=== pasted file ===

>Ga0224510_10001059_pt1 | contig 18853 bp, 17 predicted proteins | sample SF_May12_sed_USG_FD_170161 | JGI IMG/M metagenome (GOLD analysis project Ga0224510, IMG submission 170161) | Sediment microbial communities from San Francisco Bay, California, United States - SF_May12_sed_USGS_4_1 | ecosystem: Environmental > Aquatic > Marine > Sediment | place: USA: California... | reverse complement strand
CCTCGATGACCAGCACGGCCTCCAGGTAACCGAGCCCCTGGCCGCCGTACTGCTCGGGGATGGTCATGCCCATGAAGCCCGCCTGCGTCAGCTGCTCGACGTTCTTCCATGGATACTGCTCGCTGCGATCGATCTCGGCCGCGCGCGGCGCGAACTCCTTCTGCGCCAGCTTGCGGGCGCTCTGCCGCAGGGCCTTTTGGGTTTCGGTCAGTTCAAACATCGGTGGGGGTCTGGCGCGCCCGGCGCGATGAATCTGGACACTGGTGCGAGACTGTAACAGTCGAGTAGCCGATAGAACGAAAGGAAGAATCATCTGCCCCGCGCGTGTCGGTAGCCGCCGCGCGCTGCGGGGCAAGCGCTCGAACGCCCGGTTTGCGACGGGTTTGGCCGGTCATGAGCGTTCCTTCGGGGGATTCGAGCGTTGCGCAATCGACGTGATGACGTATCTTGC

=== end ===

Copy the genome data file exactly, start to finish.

>Ga0224510_10001059_pt1 | contig 18853 bp, 17 predicted proteins | sample SF_May12_sed_USG_FD_170161 | JGI IMG/M metagenome (GOLD analysis project Ga0224510, IMG submission 170161) | Sediment microbial communities from San Francisco Bay, California, United States - SF_May12_sed_USGS_4_1 | ecosystem: Environmental > Aquatic > Marine > Sediment | place: USA: California... | reverse complement strand
CCTCGATGACCAGCACGGCCTCCAGGTAACCGAGCCCCTGGCCGCCGTACTGCTCGGGGATGGTCATGCCCATGAAGCCCGCCTGCGTCAGCTGCTCGACGTTCTTCCATGGATACTGCTCGCTGCGATCGATCTCGGCCGCGCGCGGCGCGAACTCCTTCTGCGCCAGCTTGCGGGCGCTCTGCCGCAGGGCCTTTTGGGTTTCGGTCAGTTCAAACATCGGTGGGGGTCTGGCGCGCCCGGCGCGATGAATCTGGACACTGGTGCGAGACTGTAACAGTCGAGTAGCCGATAGAACGAAAGGAAGAATCATCTGCCCCGCGCGTGTCGGTAGCCGCCGCGCGCTGCGGGGCAAGCGCTCGAACGCCCGGTTTGCGACGGGTTTGGCCGGTCATGAGCGTTCCTTCGGGGGATTCGAGCGTTGCGCAATCGACGTGATGACGTATCTTGC